In many systems a simple majority will usually be enough, but, in some instances, a supermajority might be required. See, e.g., Joon Seok Hong, Signaling the Turn: The Supermajority Requirement and Judicial Power on the Constitutional Court of Korea, 67 Am. J. Comp. L. 177 (2019).
 See Schauer, supra note 6, at 444.
 For these craft norms, see, for example, Dan M. Kahan, The Supreme Court 2010 Term—Foreword: Neutral Principles, Motivated Cognition, and Some Problems for Constitutional Law, 125 Harv. L. Rev. 1, 27 (2011). Cf. Richard H. Fallon Jr., Law and Legitimacy in the Supreme Court 88 (2018) (“American constitutional law is . . . constituted by the shared understandings, expectations, and intentions.”). And for these craft norms in the context of judicial stare decisis in the U.S., see Bryan Garner et al., The Law of Judicial Precedent 18 (2016) (seeking to provide a treatise that offers a “conventional description of contemporary practice useful to the working lawyer and judge”).
 Recall that the phenomenon of interest here is akin to horizontal, not vertical precedents. See supra note 22 and accompanying text.
 Philip Bobbitt, War Powers: An Essay on John Hart Ely’s War and Responsibility: Constitutional Lessons of Vietnam and its Aftermath, 92 Mich. L. Rev. 1364, 1383 (1994) (“[T]here are as many kinds of precedent as there are constitutional institutions creating them.”).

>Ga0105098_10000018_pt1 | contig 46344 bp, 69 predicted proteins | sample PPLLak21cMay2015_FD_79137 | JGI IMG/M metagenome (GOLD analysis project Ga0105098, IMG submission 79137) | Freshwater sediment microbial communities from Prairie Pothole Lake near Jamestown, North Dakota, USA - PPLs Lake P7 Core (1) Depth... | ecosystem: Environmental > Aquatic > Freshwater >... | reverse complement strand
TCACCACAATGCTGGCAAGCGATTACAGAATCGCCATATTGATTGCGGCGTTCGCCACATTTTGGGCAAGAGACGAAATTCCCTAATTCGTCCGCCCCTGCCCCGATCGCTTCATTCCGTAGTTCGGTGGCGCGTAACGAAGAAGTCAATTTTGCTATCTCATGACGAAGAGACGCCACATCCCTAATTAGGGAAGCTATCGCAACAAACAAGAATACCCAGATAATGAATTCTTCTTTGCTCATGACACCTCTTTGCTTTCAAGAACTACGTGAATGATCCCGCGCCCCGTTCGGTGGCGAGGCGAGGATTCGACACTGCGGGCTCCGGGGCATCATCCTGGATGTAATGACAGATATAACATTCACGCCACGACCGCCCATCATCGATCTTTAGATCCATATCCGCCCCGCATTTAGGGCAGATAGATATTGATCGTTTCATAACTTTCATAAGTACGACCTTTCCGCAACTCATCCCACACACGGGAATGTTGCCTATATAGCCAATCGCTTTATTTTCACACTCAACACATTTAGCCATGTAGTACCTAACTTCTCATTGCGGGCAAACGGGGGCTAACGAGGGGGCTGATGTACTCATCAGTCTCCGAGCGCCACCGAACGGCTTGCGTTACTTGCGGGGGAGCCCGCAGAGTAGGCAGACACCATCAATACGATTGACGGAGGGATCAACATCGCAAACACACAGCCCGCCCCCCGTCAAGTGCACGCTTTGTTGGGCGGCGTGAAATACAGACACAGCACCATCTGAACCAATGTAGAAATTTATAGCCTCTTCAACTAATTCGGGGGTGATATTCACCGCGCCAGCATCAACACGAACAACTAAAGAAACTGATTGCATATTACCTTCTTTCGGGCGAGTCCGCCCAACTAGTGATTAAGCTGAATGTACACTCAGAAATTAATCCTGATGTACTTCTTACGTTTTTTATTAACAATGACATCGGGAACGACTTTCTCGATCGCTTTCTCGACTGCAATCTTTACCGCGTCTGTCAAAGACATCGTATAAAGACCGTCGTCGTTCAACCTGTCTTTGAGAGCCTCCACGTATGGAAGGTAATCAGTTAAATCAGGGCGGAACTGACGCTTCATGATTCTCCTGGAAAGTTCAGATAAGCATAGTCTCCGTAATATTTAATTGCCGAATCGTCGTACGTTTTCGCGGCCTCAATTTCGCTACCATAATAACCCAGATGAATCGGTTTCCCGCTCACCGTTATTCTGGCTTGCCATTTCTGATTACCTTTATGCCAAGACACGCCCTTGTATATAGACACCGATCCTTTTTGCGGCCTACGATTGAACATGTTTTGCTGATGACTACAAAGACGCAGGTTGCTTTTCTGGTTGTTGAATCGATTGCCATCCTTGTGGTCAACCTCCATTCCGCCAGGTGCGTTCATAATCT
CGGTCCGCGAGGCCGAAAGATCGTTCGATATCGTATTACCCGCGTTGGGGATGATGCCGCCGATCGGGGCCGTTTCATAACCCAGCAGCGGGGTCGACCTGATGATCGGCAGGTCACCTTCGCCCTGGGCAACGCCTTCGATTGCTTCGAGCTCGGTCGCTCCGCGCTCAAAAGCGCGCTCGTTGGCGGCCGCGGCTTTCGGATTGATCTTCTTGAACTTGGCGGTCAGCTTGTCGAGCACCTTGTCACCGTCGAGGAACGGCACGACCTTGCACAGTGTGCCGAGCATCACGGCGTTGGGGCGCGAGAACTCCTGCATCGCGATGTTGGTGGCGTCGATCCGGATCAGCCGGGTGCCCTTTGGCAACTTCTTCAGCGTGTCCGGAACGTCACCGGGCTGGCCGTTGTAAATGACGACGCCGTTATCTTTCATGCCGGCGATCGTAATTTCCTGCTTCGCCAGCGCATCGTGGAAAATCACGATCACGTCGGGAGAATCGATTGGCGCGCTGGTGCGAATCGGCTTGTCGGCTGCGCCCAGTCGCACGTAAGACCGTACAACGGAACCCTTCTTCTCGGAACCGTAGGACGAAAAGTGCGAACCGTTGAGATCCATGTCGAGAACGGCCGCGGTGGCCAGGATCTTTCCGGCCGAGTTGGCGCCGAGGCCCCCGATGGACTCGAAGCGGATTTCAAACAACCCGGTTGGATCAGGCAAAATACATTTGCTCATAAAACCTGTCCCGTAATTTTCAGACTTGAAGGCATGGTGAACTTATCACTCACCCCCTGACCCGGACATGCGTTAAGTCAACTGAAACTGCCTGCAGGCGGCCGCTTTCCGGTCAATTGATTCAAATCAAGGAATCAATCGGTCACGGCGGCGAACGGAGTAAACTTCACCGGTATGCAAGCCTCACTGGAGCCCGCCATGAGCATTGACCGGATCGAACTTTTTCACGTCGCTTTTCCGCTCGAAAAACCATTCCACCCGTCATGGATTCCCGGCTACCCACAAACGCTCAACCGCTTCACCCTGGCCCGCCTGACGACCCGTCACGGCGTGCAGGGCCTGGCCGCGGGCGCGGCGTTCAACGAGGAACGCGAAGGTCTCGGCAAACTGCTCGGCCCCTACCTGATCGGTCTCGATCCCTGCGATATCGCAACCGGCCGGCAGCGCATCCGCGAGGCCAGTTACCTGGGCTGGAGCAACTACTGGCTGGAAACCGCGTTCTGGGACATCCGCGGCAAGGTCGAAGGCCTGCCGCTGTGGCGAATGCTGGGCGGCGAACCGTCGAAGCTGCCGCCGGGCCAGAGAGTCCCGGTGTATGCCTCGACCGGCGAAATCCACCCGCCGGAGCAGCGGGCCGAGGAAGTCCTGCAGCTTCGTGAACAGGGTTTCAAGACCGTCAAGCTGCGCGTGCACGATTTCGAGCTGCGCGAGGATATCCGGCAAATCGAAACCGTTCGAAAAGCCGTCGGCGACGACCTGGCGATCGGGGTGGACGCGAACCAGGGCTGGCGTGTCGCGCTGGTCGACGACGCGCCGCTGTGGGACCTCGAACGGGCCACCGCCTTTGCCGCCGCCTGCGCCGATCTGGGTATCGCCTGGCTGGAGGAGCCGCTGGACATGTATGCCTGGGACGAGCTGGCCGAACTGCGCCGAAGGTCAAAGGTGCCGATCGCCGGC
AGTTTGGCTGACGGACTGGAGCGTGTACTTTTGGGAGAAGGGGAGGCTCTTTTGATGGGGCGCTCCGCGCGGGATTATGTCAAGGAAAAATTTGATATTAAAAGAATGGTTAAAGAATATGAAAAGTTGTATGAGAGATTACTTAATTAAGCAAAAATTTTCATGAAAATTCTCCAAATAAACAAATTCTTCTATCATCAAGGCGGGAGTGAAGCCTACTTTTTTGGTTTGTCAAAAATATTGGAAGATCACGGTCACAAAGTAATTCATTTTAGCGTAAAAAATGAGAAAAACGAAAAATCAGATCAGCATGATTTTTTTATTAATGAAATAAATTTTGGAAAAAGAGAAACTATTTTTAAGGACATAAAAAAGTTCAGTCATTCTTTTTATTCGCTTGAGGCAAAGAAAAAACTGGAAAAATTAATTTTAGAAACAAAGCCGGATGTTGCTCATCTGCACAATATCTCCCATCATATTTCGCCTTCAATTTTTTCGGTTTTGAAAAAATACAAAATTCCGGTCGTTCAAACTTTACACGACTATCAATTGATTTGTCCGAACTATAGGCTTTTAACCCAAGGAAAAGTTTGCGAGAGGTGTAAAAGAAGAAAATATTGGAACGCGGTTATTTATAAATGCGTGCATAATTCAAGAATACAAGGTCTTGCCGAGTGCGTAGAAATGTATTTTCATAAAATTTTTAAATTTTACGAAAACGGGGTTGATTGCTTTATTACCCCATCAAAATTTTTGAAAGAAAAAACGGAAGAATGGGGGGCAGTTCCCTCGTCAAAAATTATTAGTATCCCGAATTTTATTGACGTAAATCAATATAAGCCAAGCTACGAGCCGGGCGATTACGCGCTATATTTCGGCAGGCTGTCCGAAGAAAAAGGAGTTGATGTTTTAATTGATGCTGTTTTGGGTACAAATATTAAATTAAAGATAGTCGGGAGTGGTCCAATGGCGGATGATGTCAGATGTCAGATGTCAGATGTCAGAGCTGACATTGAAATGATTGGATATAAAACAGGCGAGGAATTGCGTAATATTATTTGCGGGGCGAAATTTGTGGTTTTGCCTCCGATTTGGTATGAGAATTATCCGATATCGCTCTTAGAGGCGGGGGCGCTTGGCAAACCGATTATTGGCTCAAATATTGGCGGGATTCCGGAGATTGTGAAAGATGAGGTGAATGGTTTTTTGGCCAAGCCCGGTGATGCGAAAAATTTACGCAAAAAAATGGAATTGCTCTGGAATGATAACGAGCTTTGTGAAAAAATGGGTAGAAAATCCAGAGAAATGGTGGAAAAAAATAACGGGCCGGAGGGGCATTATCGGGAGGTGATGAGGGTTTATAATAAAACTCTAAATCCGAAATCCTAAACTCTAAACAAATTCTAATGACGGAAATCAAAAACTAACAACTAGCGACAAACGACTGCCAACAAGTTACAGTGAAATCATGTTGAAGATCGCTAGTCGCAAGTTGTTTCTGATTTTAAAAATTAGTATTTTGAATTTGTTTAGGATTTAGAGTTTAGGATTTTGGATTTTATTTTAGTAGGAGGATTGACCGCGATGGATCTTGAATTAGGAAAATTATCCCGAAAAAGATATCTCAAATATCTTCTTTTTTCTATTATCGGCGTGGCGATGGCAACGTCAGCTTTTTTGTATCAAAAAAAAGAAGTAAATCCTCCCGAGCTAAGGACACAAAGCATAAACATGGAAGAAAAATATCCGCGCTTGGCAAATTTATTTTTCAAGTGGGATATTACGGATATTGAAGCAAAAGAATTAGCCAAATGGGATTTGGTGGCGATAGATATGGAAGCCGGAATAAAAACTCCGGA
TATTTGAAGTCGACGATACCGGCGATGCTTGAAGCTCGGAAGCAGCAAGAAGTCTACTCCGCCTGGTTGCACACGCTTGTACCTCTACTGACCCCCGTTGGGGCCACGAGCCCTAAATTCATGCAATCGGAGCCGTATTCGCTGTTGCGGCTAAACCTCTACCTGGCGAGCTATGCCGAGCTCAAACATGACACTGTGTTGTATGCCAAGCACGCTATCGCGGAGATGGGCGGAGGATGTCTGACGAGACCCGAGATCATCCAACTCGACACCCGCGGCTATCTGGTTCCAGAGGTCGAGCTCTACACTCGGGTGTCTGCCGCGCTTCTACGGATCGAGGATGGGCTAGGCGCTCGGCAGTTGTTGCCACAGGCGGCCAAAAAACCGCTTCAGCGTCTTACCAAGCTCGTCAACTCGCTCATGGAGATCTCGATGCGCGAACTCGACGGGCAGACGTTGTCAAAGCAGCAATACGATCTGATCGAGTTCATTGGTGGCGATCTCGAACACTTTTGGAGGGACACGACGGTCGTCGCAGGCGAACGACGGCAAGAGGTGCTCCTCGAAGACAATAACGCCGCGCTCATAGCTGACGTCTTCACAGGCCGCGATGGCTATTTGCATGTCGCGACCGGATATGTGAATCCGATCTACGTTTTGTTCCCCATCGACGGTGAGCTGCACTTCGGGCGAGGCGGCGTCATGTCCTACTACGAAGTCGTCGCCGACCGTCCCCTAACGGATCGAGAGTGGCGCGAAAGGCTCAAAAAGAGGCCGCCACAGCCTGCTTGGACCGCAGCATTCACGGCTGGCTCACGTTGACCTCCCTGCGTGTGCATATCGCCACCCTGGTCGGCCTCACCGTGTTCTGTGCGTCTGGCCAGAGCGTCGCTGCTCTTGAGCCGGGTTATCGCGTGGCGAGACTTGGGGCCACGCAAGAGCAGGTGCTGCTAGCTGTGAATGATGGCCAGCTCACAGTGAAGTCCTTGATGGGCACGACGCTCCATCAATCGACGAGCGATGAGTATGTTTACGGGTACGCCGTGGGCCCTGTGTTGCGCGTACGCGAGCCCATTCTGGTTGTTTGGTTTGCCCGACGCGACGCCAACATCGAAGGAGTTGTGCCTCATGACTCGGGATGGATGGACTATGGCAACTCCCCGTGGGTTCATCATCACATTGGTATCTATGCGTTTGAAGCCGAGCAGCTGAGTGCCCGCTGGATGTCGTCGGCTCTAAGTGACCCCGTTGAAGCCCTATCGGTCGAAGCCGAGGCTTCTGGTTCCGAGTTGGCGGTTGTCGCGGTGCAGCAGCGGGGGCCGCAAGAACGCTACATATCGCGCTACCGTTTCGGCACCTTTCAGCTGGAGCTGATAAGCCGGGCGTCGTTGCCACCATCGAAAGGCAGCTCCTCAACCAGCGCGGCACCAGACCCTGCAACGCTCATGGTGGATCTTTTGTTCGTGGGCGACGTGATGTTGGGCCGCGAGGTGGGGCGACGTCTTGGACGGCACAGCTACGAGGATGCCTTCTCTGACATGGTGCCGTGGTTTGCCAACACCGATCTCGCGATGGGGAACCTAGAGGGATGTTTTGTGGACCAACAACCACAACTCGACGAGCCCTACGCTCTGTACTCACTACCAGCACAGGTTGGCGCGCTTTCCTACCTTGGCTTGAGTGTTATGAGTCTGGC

Indeed, the written account of a political event can come from an eyewitness or even from hearsay.
 See, e.g., Bradley & Siegel, supra note 13, at 262 (discussing the lack of a legal “metric” for determining the meaning of past practices in politics).
 See, e.g., Michael J. Gerhardt, Practice Makes Precedent, 131 Harv. L. Rev. F. 32, 35–36 (2017).
 Two comments seem appropriate here. First, this notion of political authoritativeness can stem either from formal law or from informal political norms. For some of the complications that can arise in law, at least in the context of the U.S., see generally Anne Joseph O’Connell, Actings, 120 Colum. L. Rev. 613 (2020). For discussion of the role of informal political norms in shaping notions of authoritativeness in politics, see Richard H. McAdams, The Expressive Powers of Law: Theories and Limits 98 (2015). Second, the notion of authoritativeness in politics may prove “fuzzy,” at least around the edges. This is so because there are two levels at play. On one level, there is a difference between public officials that serve or represent different institutions. On another level, though, everyone belongs to the broader category of “public officials.” Much, then, will depend on the level of abstraction with which actions will be taken. Cf. Daphna Renan, The President’s Two Bodies, 120 Colum. L. Rev. 1119 (2020) (illustrating this dynamic or “two bodies” problem with respect to the position of the U.S. president).
 For discussion of the position of the U.K Attorney-General in the context of recent controversies, see, for example, Klearchos A. Kyriakides, The Law Officers of the Crown and the Rule of Law in the United Kingdom, in Public Sentinels 185 (Gabrielle Appleby et al. eds., 2014). For discussion of the Office of Legal Counsel, see, for example, Morrison, supra note 13. For changes that OLC has experienced in recent years and that put pressure on its “quasi-judicial” nature, see Daphna Renan, The Law Presidents Make, 103 Va. L. Rev. 805 (2017). For a somewhat similar example, see Gould, supra note 13.